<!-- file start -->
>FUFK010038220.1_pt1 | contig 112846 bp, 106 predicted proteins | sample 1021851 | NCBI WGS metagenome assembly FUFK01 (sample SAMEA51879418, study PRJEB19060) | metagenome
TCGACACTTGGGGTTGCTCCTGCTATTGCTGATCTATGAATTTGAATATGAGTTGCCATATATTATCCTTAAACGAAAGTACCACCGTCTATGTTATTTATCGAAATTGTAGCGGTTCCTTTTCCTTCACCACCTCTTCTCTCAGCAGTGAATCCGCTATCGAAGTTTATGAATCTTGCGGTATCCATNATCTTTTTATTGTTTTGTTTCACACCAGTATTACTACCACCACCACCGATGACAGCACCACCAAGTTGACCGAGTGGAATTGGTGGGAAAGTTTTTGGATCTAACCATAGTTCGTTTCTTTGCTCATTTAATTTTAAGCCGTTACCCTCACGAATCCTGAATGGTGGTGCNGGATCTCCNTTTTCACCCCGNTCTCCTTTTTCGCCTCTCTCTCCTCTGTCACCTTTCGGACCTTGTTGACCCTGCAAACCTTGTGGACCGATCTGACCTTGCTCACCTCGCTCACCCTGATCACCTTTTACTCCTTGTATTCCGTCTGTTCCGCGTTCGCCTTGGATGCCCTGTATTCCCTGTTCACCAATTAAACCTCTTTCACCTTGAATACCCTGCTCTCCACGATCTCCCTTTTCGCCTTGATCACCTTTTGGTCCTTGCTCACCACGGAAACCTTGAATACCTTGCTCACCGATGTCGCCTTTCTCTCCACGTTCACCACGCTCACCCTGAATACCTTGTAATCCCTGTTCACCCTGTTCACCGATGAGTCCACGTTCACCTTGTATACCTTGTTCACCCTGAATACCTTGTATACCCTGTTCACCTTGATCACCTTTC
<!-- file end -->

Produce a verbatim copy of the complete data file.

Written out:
>FUFK010038220.1_pt1 | contig 112846 bp, 106 predicted proteins | sample 1021851 | NCBI WGS metagenome assembly FUFK01 (sample SAMEA51879418, study PRJEB19060) | metagenome
TCGACACTTGGGGTTGCTCCTGCTATTGCTGATCTATGAATTTGAATATGAGTTGCCATATATTATCCTTAAACGAAAGTACCACCGTCTATGTTATTTATCGAAATTGTAGCGGTTCCTTTTCCTTCACCACCTCTTCTCTCAGCAGTGAATCCGCTATCGAAGTTTATGAATCTTGCGGTATCCATNATCTTTTTATTGTTTTGTTTCACACCAGTATTACTACCACCACCACCGATGACAGCACCACCAAGTTGACCGAGTGGAATTGGTGGGAAAGTTTTTGGATCTAACCATAGTTCGTTTCTTTGCTCATTTAATTTTAAGCCGTTACCCTCACGAATCCTGAATGGTGGTGCNGGATCTCCNTTTTCACCCCGNTCTCCTTTTTCGCCTCTCTCTCCTCTGTCACCTTTCGGACCTTGTTGACCCTGCAAACCTTGTGGACCGATCTGACCTTGCTCACCTCGCTCACCCTGATCACCTTTTACTCCTTGTATTCCGTCTGTTCCGCGTTCGCCTTGGATGCCCTGTATTCCCTGTTCACCAATTAAACCTCTTTCACCTTGAATACCCTGCTCTCCACGATCTCCCTTTTCGCCTTGATCACCTTTTGGTCCTTGCTCACCACGGAAACCTTGAATACCTTGCTCACCGATGTCGCCTTTCTCTCCACGTTCACCACGCTCACCCTGAATACCTTGTAATCCCTGTTCACCCTGTTCACCGATGAGTCCACGTTCACCTTGTATACCTTGTTCACCCTGAATACCTTGTATACCCTGTTCACCTTGATCACCTTTC